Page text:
Vacuum Forming With 3D Printer Filament

Even if they don’t have one themselves, we’d wager the average Hackaday reader is at least vaguely aware of how a vacuum former works on a fundamental level. You heat up a plastic sheet until it’s soft, then use a vacuum pump to pull the ductile material down onto an object and hold it there while it cools off. It’s easy to build a vacuum forming rig yourself, but small commercial units are cheap enough that it might not be worth your time. If everything goes to plan, the technique is a quick and effective way of duplicating items around the home and shop.

But we were recently tipped off to a variation of this classic technique that’s certainly worth further research. As demonstrated in a recent video, [Nathan Martinez] shows how 3D printed sheets can be used in place of the 5″ x 5″ squares of thermoplastic film that his imported vacuum former was designed to use. It’s easy enough to do: just model up a square with the appropriate 2D dimensions in your CAD package of choice, and extrude it to a height of about .5 mm.

A printed mesh pattern could be used to form custom shaped filters or strainers.

So what’s the advantage? Well for one thing, it’s cheaper. Though admittedly, not by much. Going rate on Amazon seems to be about 90 cents per sheet for the real stuff, and some back of the envelope math shows the printed version coming in at around 30 cents given nominal filament costs. Whether or not those savings are worth the extra effort is certainly debatable.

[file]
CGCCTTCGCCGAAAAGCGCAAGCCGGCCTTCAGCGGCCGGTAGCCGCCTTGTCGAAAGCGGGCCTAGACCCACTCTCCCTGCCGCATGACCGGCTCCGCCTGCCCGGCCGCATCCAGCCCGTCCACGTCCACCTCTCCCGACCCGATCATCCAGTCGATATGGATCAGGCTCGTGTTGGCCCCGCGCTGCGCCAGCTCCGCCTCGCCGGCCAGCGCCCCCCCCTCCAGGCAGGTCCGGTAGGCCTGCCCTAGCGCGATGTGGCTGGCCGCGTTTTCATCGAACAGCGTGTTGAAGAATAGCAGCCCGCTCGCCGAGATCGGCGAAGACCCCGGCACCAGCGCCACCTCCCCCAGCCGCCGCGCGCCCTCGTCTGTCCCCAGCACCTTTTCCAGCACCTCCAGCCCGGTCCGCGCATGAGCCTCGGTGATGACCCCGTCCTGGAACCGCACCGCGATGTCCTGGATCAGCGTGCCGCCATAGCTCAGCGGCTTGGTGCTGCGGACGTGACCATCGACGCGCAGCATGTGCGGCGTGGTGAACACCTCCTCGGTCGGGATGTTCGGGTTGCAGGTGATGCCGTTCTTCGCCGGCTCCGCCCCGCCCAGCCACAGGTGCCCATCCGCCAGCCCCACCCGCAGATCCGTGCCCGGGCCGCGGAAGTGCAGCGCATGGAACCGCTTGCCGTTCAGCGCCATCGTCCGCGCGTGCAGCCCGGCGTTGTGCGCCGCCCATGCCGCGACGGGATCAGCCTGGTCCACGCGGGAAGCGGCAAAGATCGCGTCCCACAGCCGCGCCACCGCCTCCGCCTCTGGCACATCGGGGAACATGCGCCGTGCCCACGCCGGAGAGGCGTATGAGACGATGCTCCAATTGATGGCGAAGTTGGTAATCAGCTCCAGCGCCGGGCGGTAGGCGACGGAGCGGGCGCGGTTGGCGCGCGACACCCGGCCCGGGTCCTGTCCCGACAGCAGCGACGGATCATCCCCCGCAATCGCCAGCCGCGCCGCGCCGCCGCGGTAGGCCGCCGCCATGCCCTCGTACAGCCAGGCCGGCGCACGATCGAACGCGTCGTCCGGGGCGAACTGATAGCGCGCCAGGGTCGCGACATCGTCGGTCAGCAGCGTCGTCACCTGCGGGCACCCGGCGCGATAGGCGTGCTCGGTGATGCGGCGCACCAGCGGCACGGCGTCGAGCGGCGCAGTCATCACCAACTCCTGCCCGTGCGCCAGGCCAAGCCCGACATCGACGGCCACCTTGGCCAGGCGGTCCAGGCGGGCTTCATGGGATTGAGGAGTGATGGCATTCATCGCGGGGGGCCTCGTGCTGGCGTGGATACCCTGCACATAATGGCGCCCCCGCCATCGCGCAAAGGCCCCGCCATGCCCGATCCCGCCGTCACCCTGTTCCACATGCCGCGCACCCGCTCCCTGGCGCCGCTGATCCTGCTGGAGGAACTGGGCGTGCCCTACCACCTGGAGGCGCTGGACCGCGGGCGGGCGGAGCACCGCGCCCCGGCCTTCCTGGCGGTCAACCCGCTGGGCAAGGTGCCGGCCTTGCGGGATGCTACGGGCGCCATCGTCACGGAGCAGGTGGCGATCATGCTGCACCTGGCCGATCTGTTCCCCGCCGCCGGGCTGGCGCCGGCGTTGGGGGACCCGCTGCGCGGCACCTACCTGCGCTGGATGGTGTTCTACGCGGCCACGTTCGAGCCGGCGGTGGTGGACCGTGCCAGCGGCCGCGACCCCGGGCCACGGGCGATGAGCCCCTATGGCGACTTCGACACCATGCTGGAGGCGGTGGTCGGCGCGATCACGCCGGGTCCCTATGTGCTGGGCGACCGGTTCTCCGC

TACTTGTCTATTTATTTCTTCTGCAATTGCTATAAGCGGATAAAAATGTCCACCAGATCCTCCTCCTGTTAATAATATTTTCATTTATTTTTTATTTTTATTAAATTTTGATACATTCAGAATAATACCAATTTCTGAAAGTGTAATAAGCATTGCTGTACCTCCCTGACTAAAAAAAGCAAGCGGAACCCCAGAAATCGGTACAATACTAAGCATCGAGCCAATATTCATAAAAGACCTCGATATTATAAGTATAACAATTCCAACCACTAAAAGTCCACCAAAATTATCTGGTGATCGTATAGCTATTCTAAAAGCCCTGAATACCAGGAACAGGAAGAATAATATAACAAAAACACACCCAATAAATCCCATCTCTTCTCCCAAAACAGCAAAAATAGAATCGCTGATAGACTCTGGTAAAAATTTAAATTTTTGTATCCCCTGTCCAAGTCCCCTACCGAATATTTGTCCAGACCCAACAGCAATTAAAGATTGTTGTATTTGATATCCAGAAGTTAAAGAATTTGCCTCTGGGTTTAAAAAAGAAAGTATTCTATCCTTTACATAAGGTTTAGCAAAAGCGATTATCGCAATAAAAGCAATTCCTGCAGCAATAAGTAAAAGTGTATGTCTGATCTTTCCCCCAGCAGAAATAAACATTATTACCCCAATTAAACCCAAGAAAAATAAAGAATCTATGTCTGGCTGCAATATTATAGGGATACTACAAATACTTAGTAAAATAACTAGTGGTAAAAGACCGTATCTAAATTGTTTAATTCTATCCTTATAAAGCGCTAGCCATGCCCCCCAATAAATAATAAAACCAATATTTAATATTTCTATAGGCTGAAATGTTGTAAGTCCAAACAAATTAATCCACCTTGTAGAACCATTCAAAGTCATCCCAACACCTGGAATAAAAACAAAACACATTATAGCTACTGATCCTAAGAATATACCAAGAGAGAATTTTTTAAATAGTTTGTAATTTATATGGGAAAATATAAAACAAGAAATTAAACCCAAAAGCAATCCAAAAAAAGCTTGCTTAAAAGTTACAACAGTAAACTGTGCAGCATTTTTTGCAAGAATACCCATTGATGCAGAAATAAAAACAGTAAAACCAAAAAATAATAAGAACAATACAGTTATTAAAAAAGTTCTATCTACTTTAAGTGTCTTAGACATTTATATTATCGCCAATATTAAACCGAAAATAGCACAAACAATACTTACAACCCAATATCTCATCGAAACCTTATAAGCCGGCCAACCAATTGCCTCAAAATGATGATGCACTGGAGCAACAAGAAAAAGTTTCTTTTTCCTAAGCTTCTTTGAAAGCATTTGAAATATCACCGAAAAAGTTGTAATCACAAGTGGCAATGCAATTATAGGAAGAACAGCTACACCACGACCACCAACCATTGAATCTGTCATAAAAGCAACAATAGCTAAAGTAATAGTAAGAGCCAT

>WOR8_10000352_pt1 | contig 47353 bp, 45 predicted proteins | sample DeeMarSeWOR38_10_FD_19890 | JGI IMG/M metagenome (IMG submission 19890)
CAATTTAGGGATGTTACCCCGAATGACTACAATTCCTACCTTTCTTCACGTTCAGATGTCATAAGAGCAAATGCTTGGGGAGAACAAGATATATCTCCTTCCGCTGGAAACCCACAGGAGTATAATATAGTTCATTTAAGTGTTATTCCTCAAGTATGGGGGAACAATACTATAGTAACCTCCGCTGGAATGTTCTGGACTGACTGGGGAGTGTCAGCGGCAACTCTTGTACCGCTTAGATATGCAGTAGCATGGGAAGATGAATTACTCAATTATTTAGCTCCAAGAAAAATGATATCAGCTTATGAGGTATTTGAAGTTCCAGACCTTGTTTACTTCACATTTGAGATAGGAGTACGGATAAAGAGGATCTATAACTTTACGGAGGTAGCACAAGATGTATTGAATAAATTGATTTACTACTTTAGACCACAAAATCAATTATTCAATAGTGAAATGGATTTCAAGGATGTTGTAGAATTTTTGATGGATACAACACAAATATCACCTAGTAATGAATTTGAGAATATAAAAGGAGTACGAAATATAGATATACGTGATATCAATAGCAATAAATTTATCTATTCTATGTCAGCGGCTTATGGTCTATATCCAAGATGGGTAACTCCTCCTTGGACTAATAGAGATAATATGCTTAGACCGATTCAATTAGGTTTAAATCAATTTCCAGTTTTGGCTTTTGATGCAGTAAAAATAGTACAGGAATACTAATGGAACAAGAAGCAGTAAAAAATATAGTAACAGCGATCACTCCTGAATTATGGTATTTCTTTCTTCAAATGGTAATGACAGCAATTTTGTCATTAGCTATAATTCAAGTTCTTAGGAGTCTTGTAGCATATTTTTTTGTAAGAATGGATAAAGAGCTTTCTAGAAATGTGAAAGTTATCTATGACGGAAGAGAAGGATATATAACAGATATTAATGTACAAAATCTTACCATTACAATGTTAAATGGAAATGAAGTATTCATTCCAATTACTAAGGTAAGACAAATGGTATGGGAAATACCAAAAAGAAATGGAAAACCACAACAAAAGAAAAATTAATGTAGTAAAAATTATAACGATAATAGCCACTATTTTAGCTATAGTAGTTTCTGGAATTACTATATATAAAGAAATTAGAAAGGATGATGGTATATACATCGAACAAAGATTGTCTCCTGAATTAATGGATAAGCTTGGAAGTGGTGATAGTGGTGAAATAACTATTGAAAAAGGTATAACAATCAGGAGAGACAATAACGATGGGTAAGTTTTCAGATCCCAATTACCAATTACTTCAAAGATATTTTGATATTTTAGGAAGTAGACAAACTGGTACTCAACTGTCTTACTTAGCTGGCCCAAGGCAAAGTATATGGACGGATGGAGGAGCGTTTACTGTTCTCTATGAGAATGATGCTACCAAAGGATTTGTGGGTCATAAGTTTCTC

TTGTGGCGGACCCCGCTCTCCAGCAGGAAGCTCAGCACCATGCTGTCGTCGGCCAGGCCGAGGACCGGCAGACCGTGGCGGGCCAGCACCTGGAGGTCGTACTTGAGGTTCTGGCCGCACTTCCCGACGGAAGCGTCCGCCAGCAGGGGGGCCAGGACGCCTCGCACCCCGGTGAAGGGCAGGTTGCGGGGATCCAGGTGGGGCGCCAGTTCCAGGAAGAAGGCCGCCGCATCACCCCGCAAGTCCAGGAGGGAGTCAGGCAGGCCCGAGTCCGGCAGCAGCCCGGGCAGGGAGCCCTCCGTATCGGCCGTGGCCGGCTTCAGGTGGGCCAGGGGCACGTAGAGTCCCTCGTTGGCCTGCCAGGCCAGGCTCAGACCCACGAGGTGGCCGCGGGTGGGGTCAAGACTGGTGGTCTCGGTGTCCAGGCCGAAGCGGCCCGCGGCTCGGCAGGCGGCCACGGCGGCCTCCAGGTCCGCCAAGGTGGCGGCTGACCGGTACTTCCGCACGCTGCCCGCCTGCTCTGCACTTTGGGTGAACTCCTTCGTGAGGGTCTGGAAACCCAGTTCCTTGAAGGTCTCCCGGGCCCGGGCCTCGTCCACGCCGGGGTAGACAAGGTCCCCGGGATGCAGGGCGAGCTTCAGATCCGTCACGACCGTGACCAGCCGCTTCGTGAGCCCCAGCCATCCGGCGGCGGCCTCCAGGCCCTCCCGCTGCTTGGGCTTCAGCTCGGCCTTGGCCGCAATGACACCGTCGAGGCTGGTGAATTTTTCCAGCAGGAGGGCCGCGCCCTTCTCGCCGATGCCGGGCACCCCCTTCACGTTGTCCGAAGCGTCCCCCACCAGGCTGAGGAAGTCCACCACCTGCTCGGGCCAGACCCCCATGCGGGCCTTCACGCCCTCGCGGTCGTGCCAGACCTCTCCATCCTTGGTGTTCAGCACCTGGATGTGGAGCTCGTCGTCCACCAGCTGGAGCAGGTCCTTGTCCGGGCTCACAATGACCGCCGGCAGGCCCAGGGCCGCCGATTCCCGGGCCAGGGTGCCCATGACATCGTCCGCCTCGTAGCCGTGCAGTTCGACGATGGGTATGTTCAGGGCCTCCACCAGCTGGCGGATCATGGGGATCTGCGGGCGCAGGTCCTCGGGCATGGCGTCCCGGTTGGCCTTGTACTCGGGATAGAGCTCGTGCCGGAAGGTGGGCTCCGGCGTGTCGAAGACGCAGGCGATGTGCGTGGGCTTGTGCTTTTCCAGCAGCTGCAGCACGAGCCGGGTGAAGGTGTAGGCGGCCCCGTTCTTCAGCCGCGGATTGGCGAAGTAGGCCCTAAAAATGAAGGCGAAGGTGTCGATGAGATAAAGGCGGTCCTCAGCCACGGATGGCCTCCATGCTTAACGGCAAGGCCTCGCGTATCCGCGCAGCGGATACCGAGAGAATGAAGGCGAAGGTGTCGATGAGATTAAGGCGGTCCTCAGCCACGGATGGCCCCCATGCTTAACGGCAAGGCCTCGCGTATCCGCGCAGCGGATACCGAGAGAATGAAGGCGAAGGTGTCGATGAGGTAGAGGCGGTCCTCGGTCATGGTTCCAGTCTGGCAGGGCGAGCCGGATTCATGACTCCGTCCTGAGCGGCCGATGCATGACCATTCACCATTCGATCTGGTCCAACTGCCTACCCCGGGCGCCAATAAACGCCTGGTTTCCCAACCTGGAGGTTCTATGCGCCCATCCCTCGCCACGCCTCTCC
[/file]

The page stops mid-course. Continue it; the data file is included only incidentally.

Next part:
But that’s not really the most interesting part. With printed sheets loaded into the vacuum former, you’ve got access to a much wider array of materials to work with. For example, [Nathan] shows off some very interesting flexible pieces he was able to produce using sheets of TPU. You can also experiment with different surface textures. These can not only be used to give your vacuum formed pieces a bit of interesting visual flair, but could actually have some practical applications. In the video we see how a printed mesh could be formed over a piece to create a conformal air vent or filter.

To be sure, there’s some room for improvement here. Not all the pulls were successes, and [Nathan] says getting the printed sheets up to the proper temperature can be tricky. But when it works, it works quite well, and we think there could be some untapped potential in this unexpected melding of new and old methods of at-home plastic production.

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Exploring Options For DIY Waterproofing

TL;DR — Don’t use silicone to pot electronics.

That’s the conclusion [GreatScott!] comes to after trying out several methods for waterproofing electronics. His efforts stem from a recent video in which he discovered that water and electricity sometimes actually do mix, as long as the water is distilled and the electronics in the drink are relatively simple. He found that the main problem was, unsurprisingly, electrolytic corrosion, so he set out to experiment with various waterproofing coatings. In a series of careful experiments he goes through the pros and cons of both conformal coatings and potting compounds. The conformal tests used simple clear nail polish on an ESC board; that worked pretty well, but it was a little hard to reach all the nooks and crannies. He also tried potting with a thick black silicone compound, but that ended up never really curing in the middle. A final attempt with legitimate two-part epoxy potting compound sealed up the ESC tight, although we doubt the resulting brick would perform well on a quadcopter.

If you want to explore potting a bit further, check out this introduction to the basics.

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